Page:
Page:A Wayfarer in China.djvu/115

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79
THE CHIEN-CH'ANG

structed with infinite labour, bringing water from the upper course of the stream to the thirsty fields below.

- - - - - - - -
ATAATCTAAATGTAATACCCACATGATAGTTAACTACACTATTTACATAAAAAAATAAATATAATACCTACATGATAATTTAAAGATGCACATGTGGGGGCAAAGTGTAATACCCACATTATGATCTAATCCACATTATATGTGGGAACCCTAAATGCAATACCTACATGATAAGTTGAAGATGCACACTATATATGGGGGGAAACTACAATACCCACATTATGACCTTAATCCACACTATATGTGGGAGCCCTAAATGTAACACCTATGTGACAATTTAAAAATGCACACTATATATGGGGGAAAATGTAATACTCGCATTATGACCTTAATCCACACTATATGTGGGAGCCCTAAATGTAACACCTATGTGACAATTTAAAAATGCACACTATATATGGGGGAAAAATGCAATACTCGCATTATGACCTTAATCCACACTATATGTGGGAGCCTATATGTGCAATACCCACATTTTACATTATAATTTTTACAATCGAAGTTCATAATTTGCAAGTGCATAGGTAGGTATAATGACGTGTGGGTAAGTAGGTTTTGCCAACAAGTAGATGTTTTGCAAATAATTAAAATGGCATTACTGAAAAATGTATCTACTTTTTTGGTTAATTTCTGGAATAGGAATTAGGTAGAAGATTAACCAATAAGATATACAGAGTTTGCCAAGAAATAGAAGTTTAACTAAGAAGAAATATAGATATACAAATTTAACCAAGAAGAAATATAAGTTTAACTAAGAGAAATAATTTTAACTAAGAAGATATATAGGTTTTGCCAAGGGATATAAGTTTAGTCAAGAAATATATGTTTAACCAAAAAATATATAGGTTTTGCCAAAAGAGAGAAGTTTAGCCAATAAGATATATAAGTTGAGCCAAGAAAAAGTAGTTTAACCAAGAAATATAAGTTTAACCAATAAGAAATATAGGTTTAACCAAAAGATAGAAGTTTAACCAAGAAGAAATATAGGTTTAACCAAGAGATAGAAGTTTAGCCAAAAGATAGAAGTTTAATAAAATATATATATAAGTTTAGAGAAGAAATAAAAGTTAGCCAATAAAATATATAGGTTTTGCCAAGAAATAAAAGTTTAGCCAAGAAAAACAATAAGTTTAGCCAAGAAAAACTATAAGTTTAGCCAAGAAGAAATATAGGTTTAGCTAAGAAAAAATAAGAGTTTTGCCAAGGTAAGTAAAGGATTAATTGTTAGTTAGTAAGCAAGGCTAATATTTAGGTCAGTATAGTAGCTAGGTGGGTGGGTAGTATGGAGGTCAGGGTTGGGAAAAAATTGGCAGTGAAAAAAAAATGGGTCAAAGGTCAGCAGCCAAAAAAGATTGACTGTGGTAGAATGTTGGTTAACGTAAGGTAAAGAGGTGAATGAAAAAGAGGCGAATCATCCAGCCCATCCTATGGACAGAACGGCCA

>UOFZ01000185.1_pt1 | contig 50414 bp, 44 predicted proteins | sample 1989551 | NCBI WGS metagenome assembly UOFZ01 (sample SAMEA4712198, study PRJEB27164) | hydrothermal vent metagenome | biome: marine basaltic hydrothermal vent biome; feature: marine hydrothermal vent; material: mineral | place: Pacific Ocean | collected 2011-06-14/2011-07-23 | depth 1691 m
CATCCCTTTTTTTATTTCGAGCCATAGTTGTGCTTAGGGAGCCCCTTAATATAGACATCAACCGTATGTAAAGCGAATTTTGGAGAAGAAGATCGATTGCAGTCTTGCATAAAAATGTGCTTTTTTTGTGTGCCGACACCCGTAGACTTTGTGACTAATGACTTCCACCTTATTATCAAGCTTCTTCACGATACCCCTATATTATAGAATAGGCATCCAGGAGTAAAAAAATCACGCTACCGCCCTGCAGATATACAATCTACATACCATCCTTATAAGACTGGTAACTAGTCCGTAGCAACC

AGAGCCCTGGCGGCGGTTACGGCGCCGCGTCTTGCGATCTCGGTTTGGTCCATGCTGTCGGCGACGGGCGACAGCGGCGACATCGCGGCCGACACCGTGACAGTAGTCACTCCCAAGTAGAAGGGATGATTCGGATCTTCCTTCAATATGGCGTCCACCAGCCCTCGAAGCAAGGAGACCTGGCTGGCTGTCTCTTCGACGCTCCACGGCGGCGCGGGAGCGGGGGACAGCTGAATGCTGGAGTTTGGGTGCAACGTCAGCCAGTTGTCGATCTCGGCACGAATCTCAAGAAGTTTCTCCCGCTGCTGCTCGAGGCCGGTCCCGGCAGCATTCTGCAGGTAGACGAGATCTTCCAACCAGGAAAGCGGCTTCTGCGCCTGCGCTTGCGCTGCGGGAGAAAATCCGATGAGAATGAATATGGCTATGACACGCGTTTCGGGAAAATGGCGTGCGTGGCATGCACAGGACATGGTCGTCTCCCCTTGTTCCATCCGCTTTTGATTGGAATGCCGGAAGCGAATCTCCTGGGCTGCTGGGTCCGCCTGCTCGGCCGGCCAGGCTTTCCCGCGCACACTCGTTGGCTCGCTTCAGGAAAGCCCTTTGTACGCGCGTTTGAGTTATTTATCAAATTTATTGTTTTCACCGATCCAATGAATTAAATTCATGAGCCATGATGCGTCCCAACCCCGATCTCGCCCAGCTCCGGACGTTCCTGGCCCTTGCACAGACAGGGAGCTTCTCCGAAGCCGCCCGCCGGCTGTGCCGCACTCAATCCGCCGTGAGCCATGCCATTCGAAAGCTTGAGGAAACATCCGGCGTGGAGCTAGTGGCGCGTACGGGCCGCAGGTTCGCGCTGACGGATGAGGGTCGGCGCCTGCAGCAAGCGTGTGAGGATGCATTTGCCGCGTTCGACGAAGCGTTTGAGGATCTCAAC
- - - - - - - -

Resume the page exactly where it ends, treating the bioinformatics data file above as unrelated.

Late on this same day the trail crossed a bare, rocky hillside, at one point passing between masses of stone ruins; something like a tower to the right, and on the left a sort of walled enclosure. I had lingered behind to gather a nosegay of the small blue flowers that marked the day's march. As I approached I saw some twenty or thirty men clad in long white or black cloaks hanging about the ruins, and my big chair coolie, who had constituted himself my special protector, coming to meet me, hurried me by without stopping. When I joined the interpreter, who was waiting for me at a discreet distance, I learned that the men were Lolos, "half-tame wild men," employed by merchants and others to guard this rather dangerous place where the trail approached somewhat closely the territory of the independent Lolos. In spite of protests I went back, accompanied by the big coolie and a soldier, to take some pictures. A few of the men ran away, but most made no objection and good-humouredly grouped themselves at my direction while I photographed them as best I could in the waning light. Their independent bearing and bold, free look interested me, and I should have been glad to talk with them, but the interpreter was disinclined to come near, and it was doubtful, too, if